Community Service at CUIMC Evolves to Meet COVID-19 Challenges

Volunteers at a food pantry

Food is bagged for distribution at Holyrood Church. (Photo: Eileen Barroso)

Through the CUIMC Office of Government and Community Affairs (GCA) and the Office of Community Service Programs (OCSP), the medical center traditionally serves tens of thousands of community residents each year. The coronavirus pandemic has forced changes in programming, but efforts have evolved to continue serving communities in Washington Heights and Inwood, Upper Manhattan, and the Bronx.

Historically, CUIMC sponsors, organizes, and promotes numerous programs, offering everything from college prep and dental clinics to community-based research and clinical home visits. The pandemic has impacted every program differently. Some efforts have ramped up, others have had to scale back, and all have had to adapt.

“I’ve been proud to see how our many efforts have evolved to meet the needs of the day,” says Rafael Lantigua, MD, associate dean for community service for the Vagelos College of Physicians and Surgeons. “In concert with our communities and the many organizations that serve them, we have continued to offer diverse and abundant programming that both provides opportunity and meets critical needs. Even under the intense pressure of a pandemic, we have seen our colleagues continue to rise to the challenge and support their neighbors.” 

Among those efforts, the Medical Center Neighborhood Fund and its contributions to the Columbia Neighbors Food Relief Fund have been more critical than ever. In light of the pandemic and its widespread economic impact, those organizations have seen staggering increases in demand.

Recently, funds have helped the Holyrood Church meet increased demand and provide meals for hungry families throughout Washington Heights. With this support, the group is now able to serve between 65 and 75 people at each meal and offer grab-and-go meal distribution and a food pantry. Overall, the fund provides for approximately 1,000 meals a day for families in need.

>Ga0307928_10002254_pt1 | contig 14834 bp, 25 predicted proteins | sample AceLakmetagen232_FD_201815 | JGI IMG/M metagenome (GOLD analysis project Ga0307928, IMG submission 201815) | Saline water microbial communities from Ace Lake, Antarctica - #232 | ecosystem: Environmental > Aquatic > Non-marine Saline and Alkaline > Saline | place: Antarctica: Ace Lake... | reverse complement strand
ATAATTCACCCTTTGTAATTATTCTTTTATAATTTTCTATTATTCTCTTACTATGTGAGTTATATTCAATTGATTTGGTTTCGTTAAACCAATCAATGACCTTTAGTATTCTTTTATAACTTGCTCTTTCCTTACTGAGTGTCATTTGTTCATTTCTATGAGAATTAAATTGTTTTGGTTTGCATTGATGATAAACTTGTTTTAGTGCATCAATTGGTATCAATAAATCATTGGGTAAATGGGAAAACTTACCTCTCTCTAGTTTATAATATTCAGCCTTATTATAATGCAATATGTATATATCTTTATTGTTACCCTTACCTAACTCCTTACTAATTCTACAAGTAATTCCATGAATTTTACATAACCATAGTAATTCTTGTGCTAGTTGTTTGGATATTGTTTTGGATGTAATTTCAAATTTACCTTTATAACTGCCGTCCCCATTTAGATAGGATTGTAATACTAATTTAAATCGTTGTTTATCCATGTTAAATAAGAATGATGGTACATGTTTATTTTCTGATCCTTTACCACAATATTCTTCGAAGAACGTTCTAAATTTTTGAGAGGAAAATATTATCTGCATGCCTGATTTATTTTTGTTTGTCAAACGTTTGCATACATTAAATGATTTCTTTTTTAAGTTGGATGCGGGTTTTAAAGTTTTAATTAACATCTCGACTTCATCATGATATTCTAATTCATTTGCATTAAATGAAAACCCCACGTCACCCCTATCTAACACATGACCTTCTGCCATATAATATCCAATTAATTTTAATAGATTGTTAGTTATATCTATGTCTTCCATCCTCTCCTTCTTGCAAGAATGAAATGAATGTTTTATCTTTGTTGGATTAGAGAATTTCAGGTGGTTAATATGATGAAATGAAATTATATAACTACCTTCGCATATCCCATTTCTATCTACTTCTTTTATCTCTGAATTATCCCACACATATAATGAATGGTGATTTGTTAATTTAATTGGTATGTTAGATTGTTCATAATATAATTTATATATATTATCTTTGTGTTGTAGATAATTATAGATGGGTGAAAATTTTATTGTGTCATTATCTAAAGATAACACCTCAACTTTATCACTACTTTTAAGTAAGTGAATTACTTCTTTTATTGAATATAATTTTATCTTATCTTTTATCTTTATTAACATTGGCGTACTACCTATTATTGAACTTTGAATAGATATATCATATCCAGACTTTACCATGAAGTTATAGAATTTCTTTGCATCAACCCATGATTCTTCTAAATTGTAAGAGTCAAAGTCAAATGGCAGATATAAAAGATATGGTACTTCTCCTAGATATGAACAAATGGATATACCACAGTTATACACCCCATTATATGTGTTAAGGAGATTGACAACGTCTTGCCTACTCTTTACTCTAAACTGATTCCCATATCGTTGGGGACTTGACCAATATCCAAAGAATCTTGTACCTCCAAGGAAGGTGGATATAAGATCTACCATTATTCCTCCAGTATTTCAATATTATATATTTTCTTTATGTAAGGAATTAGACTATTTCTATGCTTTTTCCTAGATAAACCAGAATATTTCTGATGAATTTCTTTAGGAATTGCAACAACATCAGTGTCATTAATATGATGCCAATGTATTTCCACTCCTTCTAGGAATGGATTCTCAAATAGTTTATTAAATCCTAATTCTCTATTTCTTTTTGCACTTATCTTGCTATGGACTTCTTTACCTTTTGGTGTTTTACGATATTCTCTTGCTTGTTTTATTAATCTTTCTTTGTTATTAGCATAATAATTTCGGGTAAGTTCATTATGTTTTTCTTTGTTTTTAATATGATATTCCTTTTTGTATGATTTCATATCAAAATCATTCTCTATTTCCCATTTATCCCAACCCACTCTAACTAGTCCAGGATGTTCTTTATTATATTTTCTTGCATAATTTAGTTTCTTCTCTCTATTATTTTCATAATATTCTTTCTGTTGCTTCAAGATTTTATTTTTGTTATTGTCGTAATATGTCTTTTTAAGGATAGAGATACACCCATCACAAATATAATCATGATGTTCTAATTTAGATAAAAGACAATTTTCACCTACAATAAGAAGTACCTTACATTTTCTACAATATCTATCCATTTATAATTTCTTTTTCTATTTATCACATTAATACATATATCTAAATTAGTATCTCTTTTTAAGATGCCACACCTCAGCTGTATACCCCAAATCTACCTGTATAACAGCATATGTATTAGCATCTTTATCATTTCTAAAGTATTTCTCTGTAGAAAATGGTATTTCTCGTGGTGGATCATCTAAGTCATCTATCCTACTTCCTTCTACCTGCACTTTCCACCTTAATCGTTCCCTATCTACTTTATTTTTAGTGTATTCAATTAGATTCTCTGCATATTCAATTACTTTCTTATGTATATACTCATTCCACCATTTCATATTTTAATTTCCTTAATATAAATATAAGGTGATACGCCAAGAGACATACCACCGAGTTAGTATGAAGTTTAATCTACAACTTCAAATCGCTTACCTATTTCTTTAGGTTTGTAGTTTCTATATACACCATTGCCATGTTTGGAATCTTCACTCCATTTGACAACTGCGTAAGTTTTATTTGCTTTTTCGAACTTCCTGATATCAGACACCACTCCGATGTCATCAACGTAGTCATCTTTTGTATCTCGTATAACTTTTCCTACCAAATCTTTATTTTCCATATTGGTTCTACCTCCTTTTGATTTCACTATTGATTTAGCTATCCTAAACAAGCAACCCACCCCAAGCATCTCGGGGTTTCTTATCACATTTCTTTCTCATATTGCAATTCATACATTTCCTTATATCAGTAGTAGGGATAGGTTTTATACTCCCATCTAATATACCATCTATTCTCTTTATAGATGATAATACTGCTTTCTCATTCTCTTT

College prep and internship experiences at CUIMC have found a way to carry on as well. The Summer Youth Employment Program (SYEP) through the NYC Department of Youth & Community Development (DYCD) evolved to offer remote internship opportunities. DYCD partners with businesses and organizations to provide employment opportunities for youths ages 14-24. With the pandemic in play, the program was initially suspended, but it eventually pivoted to create the Summer Bridge Program. The new programming focused on project-based learning done completely online. Students were given a project or a problem to solve and then presented their findings to the department. This year, CUIMC placed more than 20 participants in projects throughout the medical center.

“The response has been really good this year. We’ve received great feedback,” says Jahneille Edwards, community affairs associate in GCA. Edwards says that virtual SYEP programming will continue next year, running adjacent to the traditional in-person programming. “We’ve found that this style of internship increases accessibility by opening opportunities for those who aren’t able to make it to campus for the in-person experience,” she says. 

As children return to school, efforts to provide tutoring and mentorship programs have evolved, too. The America Reads Program has partnered with local elementary schools for more than 20 years, with the goal of ensuring that all children can read independently and on grade level by the third grade.

Before the pandemic, GCA collaborated with local community-based organization Fresh Youth Initiatives to place America Reads volunteers and work-study participants at P.S. 128 to provide students with after-school assistance and homework help. Now Edwards and her colleagues are exploring new opportunities to take America Reads programming online.

“We need to see how we can integrate our programming into online learning,” she says. “There are a lot of low income, first generation, and immigrant families who rely on this type of programming, and online learning continues to pose challenges for all parents. 

“We know the need for tutoring is there,” she says—maybe now more than ever. “It’s just a matter of figuring out how to best serve the community.” 

This is only a small sample of the community services programs and initiatives at CUIMC. For more news and updates from around CUIMC and the broader Columbia community, visit the Office of Community Services Programs and Columbia Neighbors.

Visit the Office of Government and Community Affairs to learn more about volunteer opportunities and how you can help.